Subscribe | LinkedIn Group

Feb 13, 2013

Failure of Yahoo in Korea: Is it the Cranky Korean Consumers?

Having worked in Korea market entry in one capacity or another for the past 15 years, I can assure you that making it in Korea can be more difficult than in many other countries. One can easily – and often correctly – blame foreign companies for giving the market short shrift when Korea needs to be taken as seriously as, say, Japan and China – the two neighbors that consistently, if not always fairly, outshine Korea.

At the same time, there is a complacency among Koreans with that what they see on the peninsula as being probably as good as it gets and there is no real need to change their ways – unless, of course, other Koreans are making changes. While the marketplace is remarkably less xenophobic than thirty years ago, there remains a strong desire to buy Korean. Part of that feeling is based on nationalism, but part of that attitude is premised on the insecurity that there will not be adequate post sales support when buying foreign products and services.

Remarkably excellent post-sales support is key to being successful in Korea. In the past, until Korean products’ QA required massive post-sales support to be credible values. But now, after Korean QA levels have risen, the consumers and corporate buyers have become accustomed to world leading after sales support. And those expectations have become hidden trade barriers for offshore companies which are hard pressed to provide that kind of support infrastructure on their own.

For that reason as well as efficient market penetration, most successful foreign companies in Korea end up partnering with established Korean companies rather than going it alone – at least at the foreseeable short term.

A good article in the WSJ on the issue may be found at: Cranky Consumers Force Yahoo out of Korea?

by Tom Coyner

IPG is engaged in projects for companies and entrepreneurs doing business in Bangladesh, Cambodia, China, Korea, Laos, Myanmar, the Philippines, Vietnam and the U.S.

Feb 7, 2013

Happy Lunar New Year: From IPG Legal

IPG Legal is an international Asia-focused law firm and business advisory focused on assisting clients in entering and succeeding in Asian markets, including China, Korea, Hong Kong and the majority of nations in Southeast Asia.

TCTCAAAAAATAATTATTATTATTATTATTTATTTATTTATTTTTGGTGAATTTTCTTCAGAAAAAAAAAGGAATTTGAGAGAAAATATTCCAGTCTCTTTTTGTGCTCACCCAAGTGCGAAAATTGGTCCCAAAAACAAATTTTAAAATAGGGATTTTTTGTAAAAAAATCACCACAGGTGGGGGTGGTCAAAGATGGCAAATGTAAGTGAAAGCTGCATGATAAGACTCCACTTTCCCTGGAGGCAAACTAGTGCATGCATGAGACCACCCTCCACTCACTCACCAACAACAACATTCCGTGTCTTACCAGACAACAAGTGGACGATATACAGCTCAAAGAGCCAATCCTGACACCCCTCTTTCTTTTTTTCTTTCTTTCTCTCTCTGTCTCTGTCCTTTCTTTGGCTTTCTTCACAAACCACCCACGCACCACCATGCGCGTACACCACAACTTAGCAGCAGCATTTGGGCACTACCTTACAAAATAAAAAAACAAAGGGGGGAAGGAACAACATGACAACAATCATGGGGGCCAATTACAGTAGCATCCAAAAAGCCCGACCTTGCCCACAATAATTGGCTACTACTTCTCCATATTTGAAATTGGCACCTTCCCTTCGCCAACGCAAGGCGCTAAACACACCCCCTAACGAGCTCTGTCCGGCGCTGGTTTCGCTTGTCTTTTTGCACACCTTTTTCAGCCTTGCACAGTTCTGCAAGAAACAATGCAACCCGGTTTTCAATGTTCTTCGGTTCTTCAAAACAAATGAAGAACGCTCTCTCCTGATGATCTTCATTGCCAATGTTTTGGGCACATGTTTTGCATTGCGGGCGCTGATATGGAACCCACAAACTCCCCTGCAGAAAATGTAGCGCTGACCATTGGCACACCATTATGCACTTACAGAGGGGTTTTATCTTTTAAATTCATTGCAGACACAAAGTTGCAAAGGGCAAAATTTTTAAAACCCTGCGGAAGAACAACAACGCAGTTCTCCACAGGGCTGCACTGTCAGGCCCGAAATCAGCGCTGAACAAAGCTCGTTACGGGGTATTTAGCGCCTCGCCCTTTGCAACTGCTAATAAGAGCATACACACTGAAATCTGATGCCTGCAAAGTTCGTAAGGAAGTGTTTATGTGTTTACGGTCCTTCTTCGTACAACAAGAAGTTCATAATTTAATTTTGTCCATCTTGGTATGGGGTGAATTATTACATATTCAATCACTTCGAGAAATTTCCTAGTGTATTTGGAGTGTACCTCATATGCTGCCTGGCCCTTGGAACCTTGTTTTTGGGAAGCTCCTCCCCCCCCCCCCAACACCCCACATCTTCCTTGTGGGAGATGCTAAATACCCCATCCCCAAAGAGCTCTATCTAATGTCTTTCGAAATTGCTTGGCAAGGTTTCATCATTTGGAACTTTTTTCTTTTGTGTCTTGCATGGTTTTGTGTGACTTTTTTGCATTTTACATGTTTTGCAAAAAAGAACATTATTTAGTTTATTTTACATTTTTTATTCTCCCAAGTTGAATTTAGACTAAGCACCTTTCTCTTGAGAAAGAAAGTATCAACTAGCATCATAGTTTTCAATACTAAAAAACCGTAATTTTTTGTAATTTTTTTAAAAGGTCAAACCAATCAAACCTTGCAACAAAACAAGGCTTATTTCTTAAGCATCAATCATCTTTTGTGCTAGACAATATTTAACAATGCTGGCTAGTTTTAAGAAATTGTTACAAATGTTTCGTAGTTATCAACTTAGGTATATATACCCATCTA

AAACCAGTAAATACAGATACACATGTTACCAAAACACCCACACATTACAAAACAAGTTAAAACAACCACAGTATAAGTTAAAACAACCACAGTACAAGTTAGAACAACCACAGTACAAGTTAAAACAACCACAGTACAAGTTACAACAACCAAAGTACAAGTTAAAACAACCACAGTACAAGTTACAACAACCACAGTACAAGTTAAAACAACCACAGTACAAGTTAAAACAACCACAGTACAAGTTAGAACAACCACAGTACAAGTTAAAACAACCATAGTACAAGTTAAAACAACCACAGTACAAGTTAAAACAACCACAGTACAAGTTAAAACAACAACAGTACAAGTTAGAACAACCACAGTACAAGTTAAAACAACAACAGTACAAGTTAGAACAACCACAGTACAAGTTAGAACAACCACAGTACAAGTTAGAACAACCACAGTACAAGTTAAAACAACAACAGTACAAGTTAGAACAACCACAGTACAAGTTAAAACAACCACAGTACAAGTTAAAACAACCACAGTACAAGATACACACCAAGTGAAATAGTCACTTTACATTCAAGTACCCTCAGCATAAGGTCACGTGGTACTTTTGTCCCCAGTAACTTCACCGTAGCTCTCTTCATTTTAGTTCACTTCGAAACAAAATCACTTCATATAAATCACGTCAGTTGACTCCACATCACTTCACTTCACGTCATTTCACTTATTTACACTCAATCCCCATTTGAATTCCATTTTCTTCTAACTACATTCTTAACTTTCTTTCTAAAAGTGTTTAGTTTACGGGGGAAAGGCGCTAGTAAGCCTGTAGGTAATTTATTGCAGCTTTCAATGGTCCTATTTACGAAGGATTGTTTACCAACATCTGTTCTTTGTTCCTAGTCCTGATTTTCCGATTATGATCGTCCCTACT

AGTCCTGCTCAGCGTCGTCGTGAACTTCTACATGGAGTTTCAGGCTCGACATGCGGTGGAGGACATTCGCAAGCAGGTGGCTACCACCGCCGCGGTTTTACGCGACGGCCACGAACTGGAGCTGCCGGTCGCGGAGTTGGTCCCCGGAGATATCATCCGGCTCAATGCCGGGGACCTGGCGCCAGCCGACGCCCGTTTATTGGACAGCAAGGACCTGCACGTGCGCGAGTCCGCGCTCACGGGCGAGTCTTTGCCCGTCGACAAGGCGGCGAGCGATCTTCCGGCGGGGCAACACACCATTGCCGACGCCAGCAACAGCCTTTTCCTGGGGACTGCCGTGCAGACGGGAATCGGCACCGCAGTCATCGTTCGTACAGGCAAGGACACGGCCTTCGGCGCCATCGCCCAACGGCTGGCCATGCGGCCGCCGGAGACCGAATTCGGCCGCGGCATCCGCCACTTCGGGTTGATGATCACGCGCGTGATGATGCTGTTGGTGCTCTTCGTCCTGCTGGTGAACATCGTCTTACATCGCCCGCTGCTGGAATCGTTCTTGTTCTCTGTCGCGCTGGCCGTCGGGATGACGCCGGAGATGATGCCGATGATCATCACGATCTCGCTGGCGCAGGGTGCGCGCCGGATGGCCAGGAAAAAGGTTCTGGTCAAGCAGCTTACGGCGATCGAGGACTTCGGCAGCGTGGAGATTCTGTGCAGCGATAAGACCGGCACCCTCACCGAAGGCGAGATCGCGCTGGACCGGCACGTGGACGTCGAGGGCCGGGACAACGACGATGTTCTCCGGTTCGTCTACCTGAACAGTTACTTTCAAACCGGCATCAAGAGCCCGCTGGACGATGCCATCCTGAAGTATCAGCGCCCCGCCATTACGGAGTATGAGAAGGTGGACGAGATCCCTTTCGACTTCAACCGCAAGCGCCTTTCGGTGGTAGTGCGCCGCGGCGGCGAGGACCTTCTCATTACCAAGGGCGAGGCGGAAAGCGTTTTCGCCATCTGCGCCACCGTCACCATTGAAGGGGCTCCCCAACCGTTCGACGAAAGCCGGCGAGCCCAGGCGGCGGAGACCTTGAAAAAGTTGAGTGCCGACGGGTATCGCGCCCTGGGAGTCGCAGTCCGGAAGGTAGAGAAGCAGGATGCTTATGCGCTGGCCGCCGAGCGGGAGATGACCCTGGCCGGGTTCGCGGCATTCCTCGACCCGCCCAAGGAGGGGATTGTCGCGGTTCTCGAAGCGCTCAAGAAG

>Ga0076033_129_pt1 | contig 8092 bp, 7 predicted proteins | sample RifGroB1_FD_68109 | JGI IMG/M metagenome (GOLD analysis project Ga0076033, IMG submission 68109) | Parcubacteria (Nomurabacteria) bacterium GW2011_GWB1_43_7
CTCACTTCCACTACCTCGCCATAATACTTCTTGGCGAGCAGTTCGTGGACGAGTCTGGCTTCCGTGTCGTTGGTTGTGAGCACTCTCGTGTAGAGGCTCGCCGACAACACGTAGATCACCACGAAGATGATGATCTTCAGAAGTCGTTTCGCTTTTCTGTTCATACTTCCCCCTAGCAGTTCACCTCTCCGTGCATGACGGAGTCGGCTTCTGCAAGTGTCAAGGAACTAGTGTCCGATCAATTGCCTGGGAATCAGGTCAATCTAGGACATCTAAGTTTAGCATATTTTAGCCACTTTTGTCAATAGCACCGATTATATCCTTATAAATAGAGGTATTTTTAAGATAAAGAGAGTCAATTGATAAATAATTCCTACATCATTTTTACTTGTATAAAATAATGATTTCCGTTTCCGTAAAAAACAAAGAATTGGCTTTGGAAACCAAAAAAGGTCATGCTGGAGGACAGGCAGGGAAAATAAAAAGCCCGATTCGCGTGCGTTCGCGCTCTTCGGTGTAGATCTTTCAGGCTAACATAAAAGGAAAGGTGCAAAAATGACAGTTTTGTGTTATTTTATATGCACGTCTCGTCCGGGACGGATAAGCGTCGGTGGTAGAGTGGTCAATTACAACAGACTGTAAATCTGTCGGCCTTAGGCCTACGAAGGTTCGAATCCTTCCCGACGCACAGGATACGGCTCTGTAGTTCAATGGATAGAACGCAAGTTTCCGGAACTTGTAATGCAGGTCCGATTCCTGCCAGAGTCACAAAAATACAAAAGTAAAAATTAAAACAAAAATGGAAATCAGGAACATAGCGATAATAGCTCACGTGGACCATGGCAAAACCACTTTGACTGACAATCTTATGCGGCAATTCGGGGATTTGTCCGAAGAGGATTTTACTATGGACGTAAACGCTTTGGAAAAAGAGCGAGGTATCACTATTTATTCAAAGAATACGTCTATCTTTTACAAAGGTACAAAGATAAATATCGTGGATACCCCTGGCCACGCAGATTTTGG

This past year, among other projects, we are proud to have:
  • advocated for a Fortune 500 company on an ongoing trade dispute with Korean conglomerates.
  • advised international franchise companies in expansion in Asia.
  • advised a high-tech agricultural business in a joint venture with a Korean manufacturing company.
  • prevailed in nearly all of our shareholder, international sales, IP, employment and other commercial and contentions disputes.
  • advised a major Korean entertainment company on the majority of its overseas projects.
  • completed a merger between a major Korean technology company and a Chinese government-controlled corporation.
  • successfully raised funds for growing major corporations through traditional lenders and private lenders.
  • been recognized by international rating companies as one of the leading law firms in Asia.

Please feel free to subscribe to our Korean Law Blog and/or Asian Law Blog.
Click Here to Subscribe to The Korean Law Blog
Click Here to Subscribe to The Asian Law Blog

IPG is engaged in projects for companies and entrepreneurs doing business in Bangladesh, Cambodia, China, Korea, Laos, Myanmar, the Philippines, Vietnam and the U.S.

Improvement of Korea Tourism Infrastructure: Special Act for the Expansion of Tourism Accommodation Facilities

The Korean Tourism Organization under the leadership of a German-born non-ethnic Korean is the greatest reason for the increase in the number of tourists in Korea. The KTO has been transformed from a government black hole into a vibrant organization with a bold vision.

One of the most significant issues for tourists visiting Korea, because of the drastic increase in tourism over the past few years, has been the lack of adequate accommodation.

Seoul is notorious for having, during peak times of the year, a lack of adequate business class rooms. The situation is even more dire in many of the more remote areas.

The recent implementation of the Special Act for the Expansion of Tourism Accommodation Facilities is intended to help resolve this issues. The Act's most significant benefits includes:
  1. Extending the maximum period for a lease of a hotel facility to 30 years from the present five years;
  2. Decreasing the amount of parking spaces required in a hotel facility;
  3. Increasing, in some cases, of the maximum allowed area of usable building space for hotel projects; and
  4. Decreasing the amount of rent for land leased from the government to private enterprises for the purposes of building a hotel.

IPG is engaged in projects for companies and entrepreneurs doing business in Bangladesh, Cambodia, China, Korea, Laos, Myanmar, the Philippines, Vietnam and the U.S.

Finally a Stricter Punishment for Rape in India?

A few weeks ago, there was a brutal crime in India, six  men kidnapped and gang-raped a 23-year-old woman on a bus and threw her onto the streets naked.  Sadly, she passed away in a hospital in Singapore.

The reality, as we well know, is that women, in India, are not treated equally with men.   This fact, often, contributes to a perception by some men that these acts are not so serious.   It is often useless for women in India to even go to the police for serious crimes as the police are, often, reluctant or unable to adequately assist because of the lack of quality human resources.